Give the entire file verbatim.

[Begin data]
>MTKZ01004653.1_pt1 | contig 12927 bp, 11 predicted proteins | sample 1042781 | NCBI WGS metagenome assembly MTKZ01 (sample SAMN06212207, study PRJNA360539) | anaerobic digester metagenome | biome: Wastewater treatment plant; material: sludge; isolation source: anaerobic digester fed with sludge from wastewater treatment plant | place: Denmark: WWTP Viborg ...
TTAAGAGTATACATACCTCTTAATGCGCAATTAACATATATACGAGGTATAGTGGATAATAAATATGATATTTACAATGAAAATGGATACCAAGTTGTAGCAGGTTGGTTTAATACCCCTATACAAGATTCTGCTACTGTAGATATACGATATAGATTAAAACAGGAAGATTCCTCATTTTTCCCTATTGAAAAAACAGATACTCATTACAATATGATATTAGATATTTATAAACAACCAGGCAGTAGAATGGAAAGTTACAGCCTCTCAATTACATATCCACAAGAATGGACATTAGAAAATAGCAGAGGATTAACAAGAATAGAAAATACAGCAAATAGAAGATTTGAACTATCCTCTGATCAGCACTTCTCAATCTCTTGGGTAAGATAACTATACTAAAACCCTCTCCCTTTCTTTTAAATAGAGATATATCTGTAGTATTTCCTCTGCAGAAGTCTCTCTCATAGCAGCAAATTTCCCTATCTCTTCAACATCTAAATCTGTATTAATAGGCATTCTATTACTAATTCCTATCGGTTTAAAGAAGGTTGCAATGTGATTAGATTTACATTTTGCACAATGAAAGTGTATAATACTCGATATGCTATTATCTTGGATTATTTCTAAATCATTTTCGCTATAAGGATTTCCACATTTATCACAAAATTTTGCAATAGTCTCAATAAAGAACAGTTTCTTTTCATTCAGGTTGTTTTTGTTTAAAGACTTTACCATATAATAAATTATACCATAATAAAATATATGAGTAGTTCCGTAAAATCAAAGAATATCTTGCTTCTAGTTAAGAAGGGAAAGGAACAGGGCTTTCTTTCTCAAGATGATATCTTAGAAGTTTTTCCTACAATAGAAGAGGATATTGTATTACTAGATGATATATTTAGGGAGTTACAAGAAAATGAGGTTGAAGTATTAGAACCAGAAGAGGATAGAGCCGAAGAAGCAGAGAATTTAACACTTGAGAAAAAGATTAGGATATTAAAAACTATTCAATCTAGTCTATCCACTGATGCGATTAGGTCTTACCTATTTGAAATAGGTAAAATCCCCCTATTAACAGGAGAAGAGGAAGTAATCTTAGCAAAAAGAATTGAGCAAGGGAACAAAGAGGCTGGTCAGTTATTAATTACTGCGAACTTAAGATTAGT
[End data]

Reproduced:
>MTKZ01004653.1_pt1 | contig 12927 bp, 11 predicted proteins | sample 1042781 | NCBI WGS metagenome assembly MTKZ01 (sample SAMN06212207, study PRJNA360539) | anaerobic digester metagenome | biome: Wastewater treatment plant; material: sludge; isolation source: anaerobic digester fed with sludge from wastewater treatment plant | place: Denmark: WWTP Viborg ...
TTAAGAGTATACATACCTCTTAATGCGCAATTAACATATATACGAGGTATAGTGGATAATAAATATGATATTTACAATGAAAATGGATACCAAGTTGTAGCAGGTTGGTTTAATACCCCTATACAAGATTCTGCTACTGTAGATATACGATATAGATTAAAACAGGAAGATTCCTCATTTTTCCCTATTGAAAAAACAGATACTCATTACAATATGATATTAGATATTTATAAACAACCAGGCAGTAGAATGGAAAGTTACAGCCTCTCAATTACATATCCACAAGAATGGACATTAGAAAATAGCAGAGGATTAACAAGAATAGAAAATACAGCAAATAGAAGATTTGAACTATCCTCTGATCAGCACTTCTCAATCTCTTGGGTAAGATAACTATACTAAAACCCTCTCCCTTTCTTTTAAATAGAGATATATCTGTAGTATTTCCTCTGCAGAAGTCTCTCTCATAGCAGCAAATTTCCCTATCTCTTCAACATCTAAATCTGTATTAATAGGCATTCTATTACTAATTCCTATCGGTTTAAAGAAGGTTGCAATGTGATTAGATTTACATTTTGCACAATGAAAGTGTATAATACTCGATATGCTATTATCTTGGATTATTTCTAAATCATTTTCGCTATAAGGATTTCCACATTTATCACAAAATTTTGCAATAGTCTCAATAAAGAACAGTTTCTTTTCATTCAGGTTGTTTTTGTTTAAAGACTTTACCATATAATAAATTATACCATAATAAAATATATGAGTAGTTCCGTAAAATCAAAGAATATCTTGCTTCTAGTTAAGAAGGGAAAGGAACAGGGCTTTCTTTCTCAAGATGATATCTTAGAAGTTTTTCCTACAATAGAAGAGGATATTGTATTACTAGATGATATATTTAGGGAGTTACAAGAAAATGAGGTTGAAGTATTAGAACCAGAAGAGGATAGAGCCGAAGAAGCAGAGAATTTAACACTTGAGAAAAAGATTAGGATATTAAAAACTATTCAATCTAGTCTATCCACTGATGCGATTAGGTCTTACCTATTTGAAATAGGTAAAATCCCCCTATTAACAGGAGAAGAGGAAGTAATCTTAGCAAAAAGAATTGAGCAAGGGAACAAAGAGGCTGGTCAGTTATTAATTACTGCGAACTTAAGATTAGT